Yep send the animals to the dirt paddocks to starve and send the slashers out to prevent the fire danger at tax payers cost! But don’t make people slow down, in the middle of no where! 🤬

Cheyanne Girvan Cheyanne Girvan 2:34 pm 26 May 18

Drovers have been given 7 days to get them off the roads and back to where they came from.

A decision made by people who are so removed from the reality of country life that it’s costing farmers their livelihoods 😡

David Brown David Brown 1:22 am 26 May 18

Free lunch?

Jess Smith Jess Smith 6:01 pm 25 May 18

Paul Pincini I remember you telling me about the long paddock

Donald McDowell Donald McDowell 5:13 pm 25 May 18

A old tradition pleasingly resurfacing in times of desperation. Drove this route twice last week and enjoyed every slow moment passing through their midst. 😀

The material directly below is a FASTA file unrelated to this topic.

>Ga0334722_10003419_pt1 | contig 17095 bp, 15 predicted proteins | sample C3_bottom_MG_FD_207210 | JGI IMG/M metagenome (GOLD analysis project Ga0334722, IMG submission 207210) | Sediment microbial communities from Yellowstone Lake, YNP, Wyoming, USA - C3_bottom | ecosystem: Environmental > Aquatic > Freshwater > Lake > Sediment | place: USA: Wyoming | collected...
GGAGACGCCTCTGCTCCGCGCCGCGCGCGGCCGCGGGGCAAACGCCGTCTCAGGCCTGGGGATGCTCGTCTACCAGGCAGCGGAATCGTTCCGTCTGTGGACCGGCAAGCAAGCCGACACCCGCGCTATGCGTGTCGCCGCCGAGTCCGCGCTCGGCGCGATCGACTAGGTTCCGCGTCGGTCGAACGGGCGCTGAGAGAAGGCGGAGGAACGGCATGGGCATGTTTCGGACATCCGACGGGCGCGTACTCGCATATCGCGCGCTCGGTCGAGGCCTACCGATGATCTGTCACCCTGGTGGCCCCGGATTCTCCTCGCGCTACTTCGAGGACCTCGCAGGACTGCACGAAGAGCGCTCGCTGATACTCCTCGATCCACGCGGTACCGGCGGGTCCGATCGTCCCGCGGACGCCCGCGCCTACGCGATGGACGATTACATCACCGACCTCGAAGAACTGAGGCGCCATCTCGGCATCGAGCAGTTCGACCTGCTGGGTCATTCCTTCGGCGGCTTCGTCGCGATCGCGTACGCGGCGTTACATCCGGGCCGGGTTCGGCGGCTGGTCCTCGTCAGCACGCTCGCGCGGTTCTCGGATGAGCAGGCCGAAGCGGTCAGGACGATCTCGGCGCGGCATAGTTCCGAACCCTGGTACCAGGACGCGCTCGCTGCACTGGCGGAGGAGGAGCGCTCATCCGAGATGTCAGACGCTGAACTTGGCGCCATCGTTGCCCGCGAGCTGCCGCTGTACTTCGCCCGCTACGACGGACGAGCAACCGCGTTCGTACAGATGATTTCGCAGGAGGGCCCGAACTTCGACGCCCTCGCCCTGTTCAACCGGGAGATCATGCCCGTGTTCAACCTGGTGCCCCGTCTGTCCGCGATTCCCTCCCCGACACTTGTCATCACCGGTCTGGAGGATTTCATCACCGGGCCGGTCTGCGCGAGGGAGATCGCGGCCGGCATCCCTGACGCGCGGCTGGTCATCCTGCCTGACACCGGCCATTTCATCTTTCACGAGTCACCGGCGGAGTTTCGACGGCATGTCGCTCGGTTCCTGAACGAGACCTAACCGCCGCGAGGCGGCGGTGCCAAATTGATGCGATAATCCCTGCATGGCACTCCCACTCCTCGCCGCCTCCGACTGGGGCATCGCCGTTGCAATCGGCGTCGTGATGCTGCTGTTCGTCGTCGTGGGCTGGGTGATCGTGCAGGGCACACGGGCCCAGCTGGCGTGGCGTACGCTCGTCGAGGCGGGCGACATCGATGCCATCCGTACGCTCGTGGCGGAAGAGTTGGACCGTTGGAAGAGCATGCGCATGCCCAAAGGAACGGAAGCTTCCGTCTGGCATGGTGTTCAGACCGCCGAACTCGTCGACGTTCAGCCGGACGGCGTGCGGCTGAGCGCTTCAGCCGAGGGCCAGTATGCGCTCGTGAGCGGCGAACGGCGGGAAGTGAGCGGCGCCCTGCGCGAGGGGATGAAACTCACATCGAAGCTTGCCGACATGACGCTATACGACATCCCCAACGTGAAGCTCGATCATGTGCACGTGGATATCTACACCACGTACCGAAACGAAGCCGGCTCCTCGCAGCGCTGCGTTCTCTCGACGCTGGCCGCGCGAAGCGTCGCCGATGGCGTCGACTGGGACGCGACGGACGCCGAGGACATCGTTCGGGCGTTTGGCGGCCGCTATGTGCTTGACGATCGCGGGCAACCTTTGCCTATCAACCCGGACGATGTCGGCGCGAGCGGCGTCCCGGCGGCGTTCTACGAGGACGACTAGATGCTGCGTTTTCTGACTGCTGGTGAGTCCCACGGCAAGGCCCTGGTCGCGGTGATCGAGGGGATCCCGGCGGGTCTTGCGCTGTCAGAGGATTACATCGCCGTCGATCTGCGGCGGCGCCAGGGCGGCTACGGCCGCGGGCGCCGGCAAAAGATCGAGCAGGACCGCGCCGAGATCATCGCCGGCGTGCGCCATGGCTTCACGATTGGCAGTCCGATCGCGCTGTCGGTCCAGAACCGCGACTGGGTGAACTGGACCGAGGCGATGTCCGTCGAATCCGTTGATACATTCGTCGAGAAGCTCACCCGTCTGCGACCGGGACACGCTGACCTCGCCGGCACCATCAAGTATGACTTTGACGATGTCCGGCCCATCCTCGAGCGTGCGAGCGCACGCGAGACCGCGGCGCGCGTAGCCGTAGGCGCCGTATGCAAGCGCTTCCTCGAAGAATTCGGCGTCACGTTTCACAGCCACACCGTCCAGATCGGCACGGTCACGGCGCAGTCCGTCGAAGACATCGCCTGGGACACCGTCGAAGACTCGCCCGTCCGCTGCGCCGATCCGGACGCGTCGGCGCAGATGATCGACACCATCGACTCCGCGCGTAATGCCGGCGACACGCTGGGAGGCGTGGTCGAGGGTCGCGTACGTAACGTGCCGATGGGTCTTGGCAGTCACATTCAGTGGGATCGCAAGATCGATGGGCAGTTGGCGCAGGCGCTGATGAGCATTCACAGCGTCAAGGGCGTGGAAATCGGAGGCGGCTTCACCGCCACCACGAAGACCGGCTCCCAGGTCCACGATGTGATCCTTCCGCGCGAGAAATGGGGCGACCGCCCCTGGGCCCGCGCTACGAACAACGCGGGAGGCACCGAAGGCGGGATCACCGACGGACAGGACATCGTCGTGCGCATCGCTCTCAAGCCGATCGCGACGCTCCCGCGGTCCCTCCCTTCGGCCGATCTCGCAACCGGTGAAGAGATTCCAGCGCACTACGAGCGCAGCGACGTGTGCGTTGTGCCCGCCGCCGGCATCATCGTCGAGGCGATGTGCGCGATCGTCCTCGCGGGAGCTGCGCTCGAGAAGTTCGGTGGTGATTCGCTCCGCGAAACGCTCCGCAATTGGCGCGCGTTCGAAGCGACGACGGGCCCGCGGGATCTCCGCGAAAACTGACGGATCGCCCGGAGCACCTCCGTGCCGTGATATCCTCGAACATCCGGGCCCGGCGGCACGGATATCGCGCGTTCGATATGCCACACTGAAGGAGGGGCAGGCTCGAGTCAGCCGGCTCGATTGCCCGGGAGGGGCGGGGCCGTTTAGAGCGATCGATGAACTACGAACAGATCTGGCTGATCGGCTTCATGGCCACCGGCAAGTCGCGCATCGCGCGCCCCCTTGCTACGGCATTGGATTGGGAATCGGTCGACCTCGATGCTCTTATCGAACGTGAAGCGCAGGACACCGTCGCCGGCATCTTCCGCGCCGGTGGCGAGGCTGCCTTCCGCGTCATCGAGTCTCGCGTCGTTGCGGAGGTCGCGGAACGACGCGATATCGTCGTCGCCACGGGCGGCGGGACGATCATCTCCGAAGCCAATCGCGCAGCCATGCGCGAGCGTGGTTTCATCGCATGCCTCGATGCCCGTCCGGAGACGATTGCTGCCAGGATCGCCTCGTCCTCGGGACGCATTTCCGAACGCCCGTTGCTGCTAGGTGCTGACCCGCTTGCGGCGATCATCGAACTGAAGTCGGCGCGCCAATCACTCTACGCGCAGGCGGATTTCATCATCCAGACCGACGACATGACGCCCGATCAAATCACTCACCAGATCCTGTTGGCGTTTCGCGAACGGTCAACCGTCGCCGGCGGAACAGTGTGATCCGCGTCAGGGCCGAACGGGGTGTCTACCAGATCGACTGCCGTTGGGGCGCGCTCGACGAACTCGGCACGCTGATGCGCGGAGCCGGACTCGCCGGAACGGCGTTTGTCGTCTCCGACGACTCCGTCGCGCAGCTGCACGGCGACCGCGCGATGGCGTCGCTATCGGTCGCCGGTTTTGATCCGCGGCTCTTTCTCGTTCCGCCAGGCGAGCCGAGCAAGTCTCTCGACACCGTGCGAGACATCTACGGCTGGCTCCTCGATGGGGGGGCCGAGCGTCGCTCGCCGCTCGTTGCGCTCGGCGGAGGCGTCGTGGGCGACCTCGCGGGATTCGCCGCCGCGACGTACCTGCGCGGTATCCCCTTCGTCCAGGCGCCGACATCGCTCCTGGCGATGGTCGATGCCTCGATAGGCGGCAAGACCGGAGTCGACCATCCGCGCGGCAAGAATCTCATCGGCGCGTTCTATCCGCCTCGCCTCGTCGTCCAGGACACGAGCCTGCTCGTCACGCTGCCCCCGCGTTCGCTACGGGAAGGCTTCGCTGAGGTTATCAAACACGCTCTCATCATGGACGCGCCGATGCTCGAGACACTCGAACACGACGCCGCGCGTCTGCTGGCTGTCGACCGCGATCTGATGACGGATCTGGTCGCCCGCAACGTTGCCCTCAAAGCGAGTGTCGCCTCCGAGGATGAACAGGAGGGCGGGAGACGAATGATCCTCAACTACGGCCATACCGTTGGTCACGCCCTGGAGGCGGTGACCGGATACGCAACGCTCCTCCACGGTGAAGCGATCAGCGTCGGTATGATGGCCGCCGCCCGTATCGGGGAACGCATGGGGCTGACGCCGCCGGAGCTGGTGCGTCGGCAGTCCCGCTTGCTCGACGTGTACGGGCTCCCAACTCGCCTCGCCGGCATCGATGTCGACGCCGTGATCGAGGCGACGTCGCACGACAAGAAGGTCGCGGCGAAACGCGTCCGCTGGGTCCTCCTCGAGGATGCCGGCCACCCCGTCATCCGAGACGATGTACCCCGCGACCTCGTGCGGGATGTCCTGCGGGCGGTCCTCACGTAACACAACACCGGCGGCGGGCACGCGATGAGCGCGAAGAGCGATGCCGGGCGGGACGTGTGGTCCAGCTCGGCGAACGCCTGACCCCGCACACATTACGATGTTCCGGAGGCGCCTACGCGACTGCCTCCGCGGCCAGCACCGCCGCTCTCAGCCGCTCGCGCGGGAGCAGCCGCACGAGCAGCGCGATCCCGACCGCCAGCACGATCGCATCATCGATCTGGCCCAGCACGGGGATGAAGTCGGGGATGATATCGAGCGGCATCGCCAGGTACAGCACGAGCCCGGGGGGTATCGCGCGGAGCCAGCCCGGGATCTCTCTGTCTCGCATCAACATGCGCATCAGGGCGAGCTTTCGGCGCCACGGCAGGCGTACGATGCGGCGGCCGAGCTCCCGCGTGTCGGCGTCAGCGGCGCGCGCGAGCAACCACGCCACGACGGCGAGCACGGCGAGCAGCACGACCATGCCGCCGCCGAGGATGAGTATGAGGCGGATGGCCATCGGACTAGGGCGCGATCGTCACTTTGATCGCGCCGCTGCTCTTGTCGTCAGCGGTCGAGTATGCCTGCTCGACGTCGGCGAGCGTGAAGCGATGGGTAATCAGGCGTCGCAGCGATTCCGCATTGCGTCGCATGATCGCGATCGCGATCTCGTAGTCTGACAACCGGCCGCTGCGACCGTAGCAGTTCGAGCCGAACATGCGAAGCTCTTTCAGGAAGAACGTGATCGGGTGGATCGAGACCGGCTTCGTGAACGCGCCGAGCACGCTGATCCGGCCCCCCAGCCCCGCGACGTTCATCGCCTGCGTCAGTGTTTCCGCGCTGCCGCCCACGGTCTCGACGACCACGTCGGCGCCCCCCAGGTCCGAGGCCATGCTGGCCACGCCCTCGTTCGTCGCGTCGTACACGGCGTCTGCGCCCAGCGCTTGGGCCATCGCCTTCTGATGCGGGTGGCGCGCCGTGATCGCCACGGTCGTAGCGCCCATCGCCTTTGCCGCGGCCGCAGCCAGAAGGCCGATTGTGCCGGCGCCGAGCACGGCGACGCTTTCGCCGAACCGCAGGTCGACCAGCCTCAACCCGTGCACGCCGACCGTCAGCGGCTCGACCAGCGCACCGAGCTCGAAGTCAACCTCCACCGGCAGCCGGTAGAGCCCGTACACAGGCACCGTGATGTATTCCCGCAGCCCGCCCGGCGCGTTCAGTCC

Jim Eadie Jim Eadie 5:00 pm 25 May 18

Passed them last week, poor buggers don’t have much to eat. Slow down please.

Fiona Marsh Fiona Marsh 12:37 pm 25 May 18

Heather Marsh, long paddock.

    Heather Marsh Heather Marsh 3:03 pm 25 May 18

    I did a blog post on this very thing. @ www.Suth2.wordpress.com

Faith J. Humphries Faith J. Humphries 10:41 am 25 May 18

I came across cattle drove on the weekend the other side of Yass! So terribly dry! Also lots of kangaroos at sides of roads so be careful!

Glynis Quinlan Glynis Quinlan 9:35 am 25 May 18

Beautiful story Ian. It feels like it comes from a distant time which we still need to slow down and appreciate.

    Ian Campbell Ian Campbell 10:28 am 25 May 18

    Thanks Glynis - couldn't agree more, being forced to slow down, I know I need a bit of that! Happy Friday.